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I've observed this issue for years now, not knowing where it came from. I am concerned that this bug is still observable in the new versions of Android, in 2011, and I hope you can finally help me to fully understand it, if not solve it.

Let's consider the given (real) situation. Mister "A" is using a custom SMS/MMS app from Sony on his Xperia Arc (official 2.3.3). Mister B is using the android SMS/MMS stack app on his Milestone (Cyanogen 6.12, unofficial 2.2). Both of them use Android in French (if that matters).

When A sends a sms to B containing special characters like "ç", "ê", B receives a message with these characters replaced by a space. Characters like "é" are working fine though. When B sends the sms to A, everything works fine. When A sends this sms to himself, everything works fine.

Conclusion : this is not the mobile provider's fault since it works in one way and not the other.

So, I guessed at first that something was wrong with A's custom app. Replaced it with the apk from B's phone. Everything remained the same. I decompiled the app and I didn't find where the encoding of the sms string was done. I concluded the bug is not coming from the app, but from the way Android encodes the strings...

I ran another test : I wrote an sms with only standard characters, something like 250 characters in 1.5 sms. Then, I append a "ç" to the sms. On A's phone : the counter says it consumed 10 characters. On B's phone : the counter says the sms now takes 3 sms : the string size doubled !

Conclusion : On A's phone, the default charset includes "ç". On B's phone, when "ç" appears, the charset changes and each character needs then twice the original space. (Or am I missing something ?)

Questions : Why different version of Android aren't using the same default charset ? On Android, are these default charset depending on the rom, for example ? Can we configure/change these charset somewhere (in the menu or directly on a rooted phone) ? Is there another easy way to fix this ?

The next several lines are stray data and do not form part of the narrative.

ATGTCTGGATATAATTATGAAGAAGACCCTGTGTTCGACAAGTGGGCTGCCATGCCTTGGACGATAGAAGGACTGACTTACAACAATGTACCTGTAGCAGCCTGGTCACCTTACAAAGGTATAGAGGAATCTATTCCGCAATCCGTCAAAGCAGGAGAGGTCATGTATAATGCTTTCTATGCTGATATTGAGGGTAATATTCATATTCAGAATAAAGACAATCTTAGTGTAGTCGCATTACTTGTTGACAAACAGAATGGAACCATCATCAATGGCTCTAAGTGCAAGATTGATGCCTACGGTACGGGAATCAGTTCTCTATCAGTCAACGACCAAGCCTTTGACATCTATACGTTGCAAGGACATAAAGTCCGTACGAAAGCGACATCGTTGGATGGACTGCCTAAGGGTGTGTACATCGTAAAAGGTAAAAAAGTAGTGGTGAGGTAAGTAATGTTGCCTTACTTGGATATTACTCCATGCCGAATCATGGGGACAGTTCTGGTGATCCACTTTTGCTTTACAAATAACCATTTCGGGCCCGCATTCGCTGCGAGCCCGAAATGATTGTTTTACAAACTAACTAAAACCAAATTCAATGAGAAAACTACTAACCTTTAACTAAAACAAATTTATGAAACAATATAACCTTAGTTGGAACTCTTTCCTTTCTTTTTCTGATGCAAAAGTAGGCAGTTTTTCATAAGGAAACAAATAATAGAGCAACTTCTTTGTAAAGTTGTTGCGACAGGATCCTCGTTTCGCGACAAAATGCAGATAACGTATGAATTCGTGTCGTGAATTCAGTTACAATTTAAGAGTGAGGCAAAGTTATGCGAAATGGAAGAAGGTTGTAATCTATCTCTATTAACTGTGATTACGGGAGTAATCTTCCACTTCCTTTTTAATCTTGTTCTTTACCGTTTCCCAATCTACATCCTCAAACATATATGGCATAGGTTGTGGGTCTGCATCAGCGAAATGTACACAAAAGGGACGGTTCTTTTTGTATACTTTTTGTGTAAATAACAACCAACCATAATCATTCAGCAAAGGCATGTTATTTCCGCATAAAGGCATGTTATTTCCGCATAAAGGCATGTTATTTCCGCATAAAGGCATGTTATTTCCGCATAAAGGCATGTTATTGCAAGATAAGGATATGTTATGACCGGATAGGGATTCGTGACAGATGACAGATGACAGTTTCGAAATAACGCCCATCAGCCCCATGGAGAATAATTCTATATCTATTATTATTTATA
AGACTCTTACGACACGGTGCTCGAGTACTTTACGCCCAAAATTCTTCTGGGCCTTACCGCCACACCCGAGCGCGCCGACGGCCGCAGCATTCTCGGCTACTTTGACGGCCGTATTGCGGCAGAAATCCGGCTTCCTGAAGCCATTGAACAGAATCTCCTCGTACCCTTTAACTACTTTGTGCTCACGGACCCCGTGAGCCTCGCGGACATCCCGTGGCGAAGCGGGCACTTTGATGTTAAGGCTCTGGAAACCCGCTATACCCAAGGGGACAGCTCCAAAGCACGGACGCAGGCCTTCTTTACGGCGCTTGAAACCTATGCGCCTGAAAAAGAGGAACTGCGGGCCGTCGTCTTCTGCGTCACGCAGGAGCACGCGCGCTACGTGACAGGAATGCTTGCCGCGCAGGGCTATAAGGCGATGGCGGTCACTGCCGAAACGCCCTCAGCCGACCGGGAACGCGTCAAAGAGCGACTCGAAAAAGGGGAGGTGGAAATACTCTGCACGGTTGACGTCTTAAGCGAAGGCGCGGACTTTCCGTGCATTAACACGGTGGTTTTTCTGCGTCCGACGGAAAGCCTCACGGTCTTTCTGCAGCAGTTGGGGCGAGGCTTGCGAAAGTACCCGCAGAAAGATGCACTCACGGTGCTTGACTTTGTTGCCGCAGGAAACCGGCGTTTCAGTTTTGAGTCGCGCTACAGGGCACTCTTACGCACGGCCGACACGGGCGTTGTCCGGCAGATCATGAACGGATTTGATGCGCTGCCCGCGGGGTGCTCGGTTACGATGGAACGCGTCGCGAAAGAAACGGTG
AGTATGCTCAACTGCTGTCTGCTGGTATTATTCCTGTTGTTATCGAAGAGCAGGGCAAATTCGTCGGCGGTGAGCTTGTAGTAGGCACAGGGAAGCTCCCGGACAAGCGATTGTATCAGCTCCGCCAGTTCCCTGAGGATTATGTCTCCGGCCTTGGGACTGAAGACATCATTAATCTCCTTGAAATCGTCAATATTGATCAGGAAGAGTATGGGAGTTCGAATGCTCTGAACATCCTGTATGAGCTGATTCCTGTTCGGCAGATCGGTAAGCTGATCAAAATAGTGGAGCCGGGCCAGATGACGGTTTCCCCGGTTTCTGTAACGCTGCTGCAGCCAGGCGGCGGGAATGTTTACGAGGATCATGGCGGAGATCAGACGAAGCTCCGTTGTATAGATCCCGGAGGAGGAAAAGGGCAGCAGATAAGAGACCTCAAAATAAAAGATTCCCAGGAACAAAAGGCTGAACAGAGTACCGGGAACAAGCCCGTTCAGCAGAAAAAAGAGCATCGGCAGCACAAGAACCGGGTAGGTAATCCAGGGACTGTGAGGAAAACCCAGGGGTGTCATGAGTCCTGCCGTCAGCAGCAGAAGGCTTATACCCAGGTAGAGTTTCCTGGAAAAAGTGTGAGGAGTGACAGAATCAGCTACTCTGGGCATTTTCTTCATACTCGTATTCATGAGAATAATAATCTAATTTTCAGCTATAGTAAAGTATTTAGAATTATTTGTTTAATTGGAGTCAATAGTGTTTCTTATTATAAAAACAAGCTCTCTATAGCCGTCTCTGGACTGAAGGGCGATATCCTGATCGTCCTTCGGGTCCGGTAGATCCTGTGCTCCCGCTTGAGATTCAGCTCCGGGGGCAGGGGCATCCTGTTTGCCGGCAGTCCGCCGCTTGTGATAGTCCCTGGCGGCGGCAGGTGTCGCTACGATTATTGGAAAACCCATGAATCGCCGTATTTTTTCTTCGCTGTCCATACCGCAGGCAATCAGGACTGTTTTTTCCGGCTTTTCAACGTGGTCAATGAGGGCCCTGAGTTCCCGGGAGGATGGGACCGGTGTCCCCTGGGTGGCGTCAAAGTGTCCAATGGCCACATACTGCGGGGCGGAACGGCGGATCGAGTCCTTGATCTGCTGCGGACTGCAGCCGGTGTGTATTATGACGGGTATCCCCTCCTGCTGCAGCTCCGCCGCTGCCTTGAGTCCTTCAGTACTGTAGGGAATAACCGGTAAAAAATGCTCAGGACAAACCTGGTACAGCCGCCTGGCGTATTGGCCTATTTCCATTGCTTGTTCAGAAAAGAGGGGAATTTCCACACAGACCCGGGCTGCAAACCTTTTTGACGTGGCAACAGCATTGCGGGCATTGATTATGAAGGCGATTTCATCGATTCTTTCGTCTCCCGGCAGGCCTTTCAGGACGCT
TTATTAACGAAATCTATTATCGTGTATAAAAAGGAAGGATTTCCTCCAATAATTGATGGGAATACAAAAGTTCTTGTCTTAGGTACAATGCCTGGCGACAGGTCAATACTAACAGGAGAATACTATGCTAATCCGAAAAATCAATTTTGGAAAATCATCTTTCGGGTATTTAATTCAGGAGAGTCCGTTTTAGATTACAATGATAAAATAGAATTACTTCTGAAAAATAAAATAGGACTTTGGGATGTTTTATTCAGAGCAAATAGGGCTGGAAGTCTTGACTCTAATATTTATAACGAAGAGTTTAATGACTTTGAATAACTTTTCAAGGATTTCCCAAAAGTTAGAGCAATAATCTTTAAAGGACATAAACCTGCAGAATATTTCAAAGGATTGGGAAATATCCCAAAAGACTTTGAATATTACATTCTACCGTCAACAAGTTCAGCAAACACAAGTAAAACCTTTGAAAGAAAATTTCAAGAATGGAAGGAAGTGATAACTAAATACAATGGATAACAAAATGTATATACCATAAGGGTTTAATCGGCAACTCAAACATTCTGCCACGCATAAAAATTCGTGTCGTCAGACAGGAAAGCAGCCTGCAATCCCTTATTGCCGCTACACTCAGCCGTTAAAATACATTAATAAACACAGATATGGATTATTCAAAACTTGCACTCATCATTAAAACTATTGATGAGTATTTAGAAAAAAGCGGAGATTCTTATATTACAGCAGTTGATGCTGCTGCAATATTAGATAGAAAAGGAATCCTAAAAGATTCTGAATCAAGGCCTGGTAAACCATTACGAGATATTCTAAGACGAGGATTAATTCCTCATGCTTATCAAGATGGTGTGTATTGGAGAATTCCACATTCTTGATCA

Any help, explanation or experience is welcome :)

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You are suffering from encoding problems. From the description it looks like 'A' is sending data in one charset and not including information about what charset that is. The root cause is that to pass extended (non-ascii) characters between two systems they have to agree on an encoding to use. If you are restricted to 8 bit values then the systems agree to use the same codepages. In SMS there is a special GSM codepage for 7 or 8 bit encodings or UTF-16 can be used which uses 2 bytes to represent each character. What you see when you enter 250 characters followed by a single extended character shows you what is happening in the application. An SMS message is restricted to 140 octets. When you are using an 8 bit encoding your 250 chars fit into 2 messages (250 < 280) however once you added the "ç" the app changed to using UTF-16 encoding so suddenly all your characters are taking 2 octets and you can only fit 70 characters into a message. Now it takes 3.5 SMS messages to transfer the entire message.